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Park90 - January to June 2019

Peter Duncan stars in The Dame. Photo by Gordon Render.

Season preview

PARK Theatre has announced its new January to June 2019 season and there are seven productions lined up for Park90. As well as The Dame, starring Peter Duncan, they include:

My Dad’s Gap Year. Written by Tom Wright and directed by Rikki Beadle-Blair MBE and with a cast that includes Victoria Gigante, it runs from January 30 to February 23. Suitable for ages 16+ (contains explicit language, references to drug use and scenes of a sexual nature).

Seriously William, you’re eighteen and you’re gay, for Christ’s sake. You’re meant to swim against the tide. A proper gap year is all about traveling. Seeing the world. Popping your cherry. This is our chance to start living. Me and you.

This is the story of Dave; a dad in mid-life freefall who takes his repressed, gay, teenage son William on a wild adventure to Thailand. My Dad’s Gap Year is a wickedly funny and heartfelt story based on true events.

Gay love, straight love, trans love, buddy-love, drinking games and beer bellies. Fasten your seat belts, it’s gonna be a mad one!

We’re Staying Right Here. Written by Henry Devas and directed by Jez Pike, it runs from February 26 to March 23. Suitable for ages 16+ (strong language). Trigger warning: could affect people struggling with mental health.

I hate you. I hate this place. We’re not leaving. No one’s leaving. We are staying right here.

In a world full of hate there was Matthew. Stand-up comic. New Father. Nice chap. Life fair to middling. Then the war started.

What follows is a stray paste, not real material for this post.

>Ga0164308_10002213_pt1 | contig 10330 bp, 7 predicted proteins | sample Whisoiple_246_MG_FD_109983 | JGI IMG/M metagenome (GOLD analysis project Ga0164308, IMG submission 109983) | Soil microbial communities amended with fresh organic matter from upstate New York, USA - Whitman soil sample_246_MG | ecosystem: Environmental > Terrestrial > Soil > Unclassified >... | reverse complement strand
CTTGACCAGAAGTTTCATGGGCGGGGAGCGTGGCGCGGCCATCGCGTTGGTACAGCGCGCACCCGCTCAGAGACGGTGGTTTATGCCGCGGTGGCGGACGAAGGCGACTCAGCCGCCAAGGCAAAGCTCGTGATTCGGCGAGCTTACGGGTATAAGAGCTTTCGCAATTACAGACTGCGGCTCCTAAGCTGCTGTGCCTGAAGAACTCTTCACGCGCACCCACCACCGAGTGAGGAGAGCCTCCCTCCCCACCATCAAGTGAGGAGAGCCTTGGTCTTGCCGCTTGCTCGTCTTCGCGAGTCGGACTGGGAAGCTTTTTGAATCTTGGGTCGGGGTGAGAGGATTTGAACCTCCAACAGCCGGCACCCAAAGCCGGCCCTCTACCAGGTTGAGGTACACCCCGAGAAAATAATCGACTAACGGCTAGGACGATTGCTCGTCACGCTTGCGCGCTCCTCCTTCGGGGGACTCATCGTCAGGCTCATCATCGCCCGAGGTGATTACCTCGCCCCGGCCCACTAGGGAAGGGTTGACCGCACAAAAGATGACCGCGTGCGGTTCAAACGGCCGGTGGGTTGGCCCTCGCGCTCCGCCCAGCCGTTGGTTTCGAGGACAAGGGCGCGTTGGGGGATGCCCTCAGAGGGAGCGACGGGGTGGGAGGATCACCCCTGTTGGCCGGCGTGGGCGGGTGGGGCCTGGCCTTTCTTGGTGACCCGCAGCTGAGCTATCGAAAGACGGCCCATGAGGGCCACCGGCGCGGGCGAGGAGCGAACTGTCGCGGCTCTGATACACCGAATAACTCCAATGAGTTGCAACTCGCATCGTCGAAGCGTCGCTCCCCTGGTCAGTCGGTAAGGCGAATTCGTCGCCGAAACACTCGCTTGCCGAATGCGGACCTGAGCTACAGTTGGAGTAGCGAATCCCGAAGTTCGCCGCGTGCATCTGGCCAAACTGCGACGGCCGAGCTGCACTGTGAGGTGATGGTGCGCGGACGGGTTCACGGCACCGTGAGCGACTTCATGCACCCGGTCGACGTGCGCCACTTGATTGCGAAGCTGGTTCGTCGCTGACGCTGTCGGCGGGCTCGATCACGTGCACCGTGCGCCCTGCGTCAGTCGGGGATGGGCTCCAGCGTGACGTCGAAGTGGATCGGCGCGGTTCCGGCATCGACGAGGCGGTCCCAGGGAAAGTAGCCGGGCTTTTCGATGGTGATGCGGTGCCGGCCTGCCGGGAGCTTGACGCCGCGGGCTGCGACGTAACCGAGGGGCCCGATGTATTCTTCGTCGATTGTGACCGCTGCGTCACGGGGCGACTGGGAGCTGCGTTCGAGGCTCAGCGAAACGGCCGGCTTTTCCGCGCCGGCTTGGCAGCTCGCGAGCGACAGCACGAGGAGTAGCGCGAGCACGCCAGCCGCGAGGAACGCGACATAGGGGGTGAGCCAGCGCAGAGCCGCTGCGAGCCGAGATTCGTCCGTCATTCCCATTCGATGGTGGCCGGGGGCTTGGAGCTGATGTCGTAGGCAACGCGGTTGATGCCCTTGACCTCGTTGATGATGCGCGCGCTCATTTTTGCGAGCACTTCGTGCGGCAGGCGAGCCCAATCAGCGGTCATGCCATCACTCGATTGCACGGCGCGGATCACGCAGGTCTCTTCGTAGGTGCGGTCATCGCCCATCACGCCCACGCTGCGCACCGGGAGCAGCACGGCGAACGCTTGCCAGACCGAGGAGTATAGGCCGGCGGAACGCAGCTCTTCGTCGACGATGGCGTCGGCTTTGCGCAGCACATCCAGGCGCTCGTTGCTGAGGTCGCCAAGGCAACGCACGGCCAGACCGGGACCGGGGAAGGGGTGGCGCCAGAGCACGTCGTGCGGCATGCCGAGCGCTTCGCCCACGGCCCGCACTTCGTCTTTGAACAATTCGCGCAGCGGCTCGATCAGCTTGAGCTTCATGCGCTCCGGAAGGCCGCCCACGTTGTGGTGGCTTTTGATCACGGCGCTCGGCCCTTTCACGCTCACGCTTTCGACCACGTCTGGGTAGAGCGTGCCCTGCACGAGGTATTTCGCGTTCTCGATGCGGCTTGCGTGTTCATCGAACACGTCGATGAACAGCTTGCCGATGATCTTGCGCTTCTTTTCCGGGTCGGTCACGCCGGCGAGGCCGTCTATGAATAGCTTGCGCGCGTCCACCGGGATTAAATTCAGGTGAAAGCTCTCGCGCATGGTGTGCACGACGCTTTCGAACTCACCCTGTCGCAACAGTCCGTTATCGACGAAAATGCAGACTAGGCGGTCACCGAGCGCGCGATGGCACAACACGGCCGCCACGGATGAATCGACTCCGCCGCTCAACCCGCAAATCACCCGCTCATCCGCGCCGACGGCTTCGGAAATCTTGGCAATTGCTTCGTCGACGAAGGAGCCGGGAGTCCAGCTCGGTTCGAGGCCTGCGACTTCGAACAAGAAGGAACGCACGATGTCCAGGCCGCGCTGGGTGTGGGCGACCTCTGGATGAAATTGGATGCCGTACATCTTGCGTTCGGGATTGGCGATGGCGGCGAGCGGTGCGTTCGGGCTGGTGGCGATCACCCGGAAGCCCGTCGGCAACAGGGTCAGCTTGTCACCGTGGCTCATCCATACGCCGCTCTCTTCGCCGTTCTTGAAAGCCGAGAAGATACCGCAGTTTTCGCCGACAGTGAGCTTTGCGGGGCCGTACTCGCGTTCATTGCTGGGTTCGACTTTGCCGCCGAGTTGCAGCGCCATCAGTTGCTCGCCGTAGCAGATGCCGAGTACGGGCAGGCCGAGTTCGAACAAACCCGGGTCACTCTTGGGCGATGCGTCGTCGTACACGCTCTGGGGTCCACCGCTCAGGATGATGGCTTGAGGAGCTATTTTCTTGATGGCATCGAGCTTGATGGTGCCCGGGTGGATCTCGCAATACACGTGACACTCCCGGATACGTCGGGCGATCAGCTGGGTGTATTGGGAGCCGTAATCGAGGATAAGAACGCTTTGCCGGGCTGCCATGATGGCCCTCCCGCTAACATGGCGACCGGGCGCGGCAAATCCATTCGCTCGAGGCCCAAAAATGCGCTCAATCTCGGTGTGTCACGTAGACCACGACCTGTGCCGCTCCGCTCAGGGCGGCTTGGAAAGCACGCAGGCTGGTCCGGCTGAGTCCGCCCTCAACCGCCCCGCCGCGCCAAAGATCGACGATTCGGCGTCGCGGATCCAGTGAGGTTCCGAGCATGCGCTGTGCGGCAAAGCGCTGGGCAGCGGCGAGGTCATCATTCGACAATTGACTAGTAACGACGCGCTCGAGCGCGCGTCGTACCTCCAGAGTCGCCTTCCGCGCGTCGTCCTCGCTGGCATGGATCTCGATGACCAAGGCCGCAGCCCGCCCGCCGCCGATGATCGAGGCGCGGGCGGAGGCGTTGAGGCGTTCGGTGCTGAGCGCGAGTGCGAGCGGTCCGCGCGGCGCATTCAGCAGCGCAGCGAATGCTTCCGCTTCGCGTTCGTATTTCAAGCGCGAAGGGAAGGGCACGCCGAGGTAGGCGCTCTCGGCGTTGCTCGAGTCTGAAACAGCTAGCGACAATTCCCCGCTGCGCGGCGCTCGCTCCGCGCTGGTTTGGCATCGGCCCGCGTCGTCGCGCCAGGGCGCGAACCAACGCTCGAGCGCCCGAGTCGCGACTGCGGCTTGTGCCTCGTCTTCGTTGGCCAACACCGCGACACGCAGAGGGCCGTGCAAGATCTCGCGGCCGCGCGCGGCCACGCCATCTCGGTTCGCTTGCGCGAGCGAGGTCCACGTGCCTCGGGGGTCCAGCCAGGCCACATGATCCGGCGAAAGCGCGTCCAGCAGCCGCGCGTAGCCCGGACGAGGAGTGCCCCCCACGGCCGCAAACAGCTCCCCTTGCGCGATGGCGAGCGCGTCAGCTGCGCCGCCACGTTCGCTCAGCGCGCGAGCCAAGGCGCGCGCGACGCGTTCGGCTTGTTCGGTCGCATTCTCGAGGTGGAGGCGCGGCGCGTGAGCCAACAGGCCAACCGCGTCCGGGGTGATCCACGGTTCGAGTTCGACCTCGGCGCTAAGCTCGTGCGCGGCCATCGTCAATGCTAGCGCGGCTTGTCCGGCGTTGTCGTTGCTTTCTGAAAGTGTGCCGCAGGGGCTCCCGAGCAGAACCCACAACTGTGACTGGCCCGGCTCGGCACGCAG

Matt hides in his flat with Benzies and Tristabel. They arrived one day and never left. No one ever leaves now. The door is locked. The windows are boarded. It’s dangerous outside.

As the man Matthew used to be fades away, the three men tell themselves stories about the past, present and future. Stories about their escape.

They have a plan. They have a ladder. It’s polished. It’s worshipped. It goes straight through the roof and beyond. It will be their salvation. They’ll climb it one day. If only they could get it prepared. If only Matt could figure out what role he’ll play in this war. If only the others could just stop talking.

We’re Staying Right Here is a jet-black comedy about the least comic of human struggles; one man’s survival in a world turned upside down.

Cry Havoc. Written by Tom Coash and directed by Pamela Schermann, it runs from March 27 to April 20. Suitable for ages 16+ (contains strong language, nudity, scenes of a sexual nature and scenes referring to violence which some audience members might find disturbing).

Love is a search for faith. Love is passion. Putting your hand in the fire and believing. Ripping your heart out and laying it on a sidewalk for mobs to trample. What would you do for love?

In present day Cairo, two men are forced to confront their cultural identities, traditions and a repressive government in a gripping search for love and faith.